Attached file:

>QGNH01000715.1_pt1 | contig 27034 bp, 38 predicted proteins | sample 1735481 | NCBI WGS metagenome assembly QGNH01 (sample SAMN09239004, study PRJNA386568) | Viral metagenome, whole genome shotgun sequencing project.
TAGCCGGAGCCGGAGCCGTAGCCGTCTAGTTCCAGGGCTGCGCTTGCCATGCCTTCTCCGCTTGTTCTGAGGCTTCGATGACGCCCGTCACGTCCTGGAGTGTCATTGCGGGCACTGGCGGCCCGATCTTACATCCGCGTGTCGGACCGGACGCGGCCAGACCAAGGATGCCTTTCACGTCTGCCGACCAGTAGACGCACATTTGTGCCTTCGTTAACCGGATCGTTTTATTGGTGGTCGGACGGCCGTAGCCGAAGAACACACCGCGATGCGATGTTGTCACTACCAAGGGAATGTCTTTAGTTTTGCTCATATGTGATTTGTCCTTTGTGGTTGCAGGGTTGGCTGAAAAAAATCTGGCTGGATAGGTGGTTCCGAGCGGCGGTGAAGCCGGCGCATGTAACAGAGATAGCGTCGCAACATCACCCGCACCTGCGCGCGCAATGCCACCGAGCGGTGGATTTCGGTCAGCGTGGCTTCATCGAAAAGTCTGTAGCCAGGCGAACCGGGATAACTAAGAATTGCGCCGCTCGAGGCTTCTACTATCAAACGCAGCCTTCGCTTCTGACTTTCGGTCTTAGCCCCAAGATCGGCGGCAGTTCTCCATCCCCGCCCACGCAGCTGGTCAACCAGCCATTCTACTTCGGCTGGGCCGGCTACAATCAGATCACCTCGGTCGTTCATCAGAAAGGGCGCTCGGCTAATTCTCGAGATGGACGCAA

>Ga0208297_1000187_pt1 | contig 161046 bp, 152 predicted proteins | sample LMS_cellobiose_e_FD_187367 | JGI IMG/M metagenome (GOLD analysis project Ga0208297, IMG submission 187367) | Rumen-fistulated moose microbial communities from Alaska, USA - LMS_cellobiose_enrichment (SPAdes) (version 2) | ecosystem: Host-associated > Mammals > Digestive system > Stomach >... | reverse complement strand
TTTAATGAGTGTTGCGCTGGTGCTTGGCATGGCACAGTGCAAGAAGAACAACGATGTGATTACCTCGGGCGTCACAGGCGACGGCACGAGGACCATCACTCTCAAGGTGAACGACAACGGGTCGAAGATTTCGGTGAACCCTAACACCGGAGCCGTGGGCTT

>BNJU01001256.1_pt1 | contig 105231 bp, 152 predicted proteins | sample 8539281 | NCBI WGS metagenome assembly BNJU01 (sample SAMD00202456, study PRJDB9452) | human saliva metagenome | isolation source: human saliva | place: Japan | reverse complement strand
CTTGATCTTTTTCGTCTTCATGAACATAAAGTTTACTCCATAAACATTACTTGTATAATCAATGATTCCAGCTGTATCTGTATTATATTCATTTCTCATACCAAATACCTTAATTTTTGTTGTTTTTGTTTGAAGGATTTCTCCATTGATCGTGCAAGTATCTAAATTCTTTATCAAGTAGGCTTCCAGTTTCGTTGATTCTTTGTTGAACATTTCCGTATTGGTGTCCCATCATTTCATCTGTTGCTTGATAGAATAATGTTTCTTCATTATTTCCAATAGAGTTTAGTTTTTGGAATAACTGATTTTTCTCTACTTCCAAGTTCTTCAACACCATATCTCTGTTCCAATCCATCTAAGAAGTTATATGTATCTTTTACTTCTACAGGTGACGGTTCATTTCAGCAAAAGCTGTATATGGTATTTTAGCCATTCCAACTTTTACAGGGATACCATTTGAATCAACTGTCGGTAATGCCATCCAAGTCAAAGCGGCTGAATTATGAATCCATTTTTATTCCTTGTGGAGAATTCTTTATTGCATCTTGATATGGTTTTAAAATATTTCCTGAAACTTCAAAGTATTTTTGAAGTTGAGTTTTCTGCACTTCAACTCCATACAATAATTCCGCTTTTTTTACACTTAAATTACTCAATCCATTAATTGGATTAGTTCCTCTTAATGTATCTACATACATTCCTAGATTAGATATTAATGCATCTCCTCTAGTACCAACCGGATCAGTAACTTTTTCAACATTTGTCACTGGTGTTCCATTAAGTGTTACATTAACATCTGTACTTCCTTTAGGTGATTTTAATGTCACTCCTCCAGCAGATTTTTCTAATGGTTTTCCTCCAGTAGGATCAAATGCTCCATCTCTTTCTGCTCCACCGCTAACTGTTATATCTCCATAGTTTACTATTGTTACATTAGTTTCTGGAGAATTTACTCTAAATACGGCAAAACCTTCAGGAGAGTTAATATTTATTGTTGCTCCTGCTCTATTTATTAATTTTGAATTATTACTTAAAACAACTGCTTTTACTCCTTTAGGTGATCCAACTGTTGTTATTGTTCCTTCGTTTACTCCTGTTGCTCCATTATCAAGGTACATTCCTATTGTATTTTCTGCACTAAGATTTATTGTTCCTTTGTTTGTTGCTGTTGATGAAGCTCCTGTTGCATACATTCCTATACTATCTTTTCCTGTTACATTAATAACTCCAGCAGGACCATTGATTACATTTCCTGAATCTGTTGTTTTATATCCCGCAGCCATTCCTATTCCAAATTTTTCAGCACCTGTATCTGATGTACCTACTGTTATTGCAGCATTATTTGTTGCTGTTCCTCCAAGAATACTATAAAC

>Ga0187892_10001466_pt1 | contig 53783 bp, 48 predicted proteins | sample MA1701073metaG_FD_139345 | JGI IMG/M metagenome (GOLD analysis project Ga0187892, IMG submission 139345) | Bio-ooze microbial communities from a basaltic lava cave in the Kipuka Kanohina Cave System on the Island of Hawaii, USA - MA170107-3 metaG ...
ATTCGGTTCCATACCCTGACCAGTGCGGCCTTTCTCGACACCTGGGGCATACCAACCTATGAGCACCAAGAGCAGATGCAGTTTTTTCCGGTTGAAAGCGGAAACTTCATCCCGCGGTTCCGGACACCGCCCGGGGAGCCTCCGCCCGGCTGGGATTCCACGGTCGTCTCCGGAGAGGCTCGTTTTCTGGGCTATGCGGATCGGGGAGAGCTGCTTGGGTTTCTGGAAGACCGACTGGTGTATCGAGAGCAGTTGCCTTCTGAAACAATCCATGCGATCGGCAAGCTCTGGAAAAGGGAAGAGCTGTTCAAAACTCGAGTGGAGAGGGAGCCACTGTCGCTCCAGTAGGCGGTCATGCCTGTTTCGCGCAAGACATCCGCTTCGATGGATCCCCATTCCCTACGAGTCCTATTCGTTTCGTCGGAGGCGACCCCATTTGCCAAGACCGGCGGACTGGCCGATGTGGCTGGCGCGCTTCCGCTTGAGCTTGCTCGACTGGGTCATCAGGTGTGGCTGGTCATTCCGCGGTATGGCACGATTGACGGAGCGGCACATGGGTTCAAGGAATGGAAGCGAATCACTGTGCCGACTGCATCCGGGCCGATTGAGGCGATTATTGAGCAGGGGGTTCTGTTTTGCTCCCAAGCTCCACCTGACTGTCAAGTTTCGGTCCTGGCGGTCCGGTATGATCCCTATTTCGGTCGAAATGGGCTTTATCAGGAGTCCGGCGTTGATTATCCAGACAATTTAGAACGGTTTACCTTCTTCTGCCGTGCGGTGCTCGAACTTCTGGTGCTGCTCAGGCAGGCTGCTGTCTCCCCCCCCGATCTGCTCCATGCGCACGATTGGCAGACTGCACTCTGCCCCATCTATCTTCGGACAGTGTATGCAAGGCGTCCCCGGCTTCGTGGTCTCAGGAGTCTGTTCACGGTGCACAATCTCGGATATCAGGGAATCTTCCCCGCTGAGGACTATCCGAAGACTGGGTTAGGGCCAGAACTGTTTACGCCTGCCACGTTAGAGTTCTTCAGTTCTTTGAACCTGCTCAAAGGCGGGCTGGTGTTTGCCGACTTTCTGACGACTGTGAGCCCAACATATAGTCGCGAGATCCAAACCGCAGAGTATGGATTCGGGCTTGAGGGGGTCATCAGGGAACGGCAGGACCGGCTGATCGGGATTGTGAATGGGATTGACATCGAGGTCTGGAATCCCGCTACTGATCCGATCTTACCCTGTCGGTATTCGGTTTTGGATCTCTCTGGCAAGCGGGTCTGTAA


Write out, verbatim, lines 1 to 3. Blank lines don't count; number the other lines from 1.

>QGNH01000715.1_pt1 | contig 27034 bp, 38 predicted proteins | sample 1735481 | NCBI WGS metagenome assembly QGNH01 (sample SAMN09239004, study PRJNA386568) | Viral metagenome, whole genome shotgun sequencing project.
TAGCCGGAGCCGGAGCCGTAGCCGTCTAGTTCCAGGGCTGCGCTTGCCATGCCTTCTCCGCTTGTTCTGAGGCTTCGATGACGCCCGTCACGTCCTGGAGTGTCATTGCGGGCACTGGCGGCCCGATCTTACATCCGCGTGTCGGACCGGACGCGGCCAGACCAAGGATGCCTTTCACGTCTGCCGACCAGTAGACGCACATTTGTGCCTTCGTTAACCGGATCGTTTTATTGGTGGTCGGACGGCCGTAGCCGAAGAACACACCGCGATGCGATGTTGTCACTACCAAGGGAATGTCTTTAGTTTTGCTCATATGTGATTTGTCCTTTGTGGTTGCAGGGTTGGCTGAAAAAAATCTGGCTGGATAGGTGGTTCCGAGCGGCGGTGAAGCCGGCGCATGTAACAGAGATAGCGTCGCAACATCACCCGCACCTGCGCGCGCAATGCCACCGAGCGGTGGATTTCGGTCAGCGTGGCTTCATCGAAAAGTCTGTAGCCAGGCGAACCGGGATAACTAAGAATTGCGCCGCTCGAGGCTTCTACTATCAAACGCAGCCTTCGCTTCTGACTTTCGGTCTTAGCCCCAAGATCGGCGGCAGTTCTCCATCCCCGCCCACGCAGCTGGTCAACCAGCCATTCTACTTCGGCTGGGCCGGCTACAATCAGATCACCTCGGTCGTTCATCAGAAAGGGCGCTCGGCTAATTCTCGAGATGGACGCAA

>Ga0208297_1000187_pt1 | contig 161046 bp, 152 predicted proteins | sample LMS_cellobiose_e_FD_187367 | JGI IMG/M metagenome (GOLD analysis project Ga0208297, IMG submission 187367) | Rumen-fistulated moose microbial communities from Alaska, USA - LMS_cellobiose_enrichment (SPAdes) (version 2) | ecosystem: Host-associated > Mammals > Digestive system > Stomach >... | reverse complement strand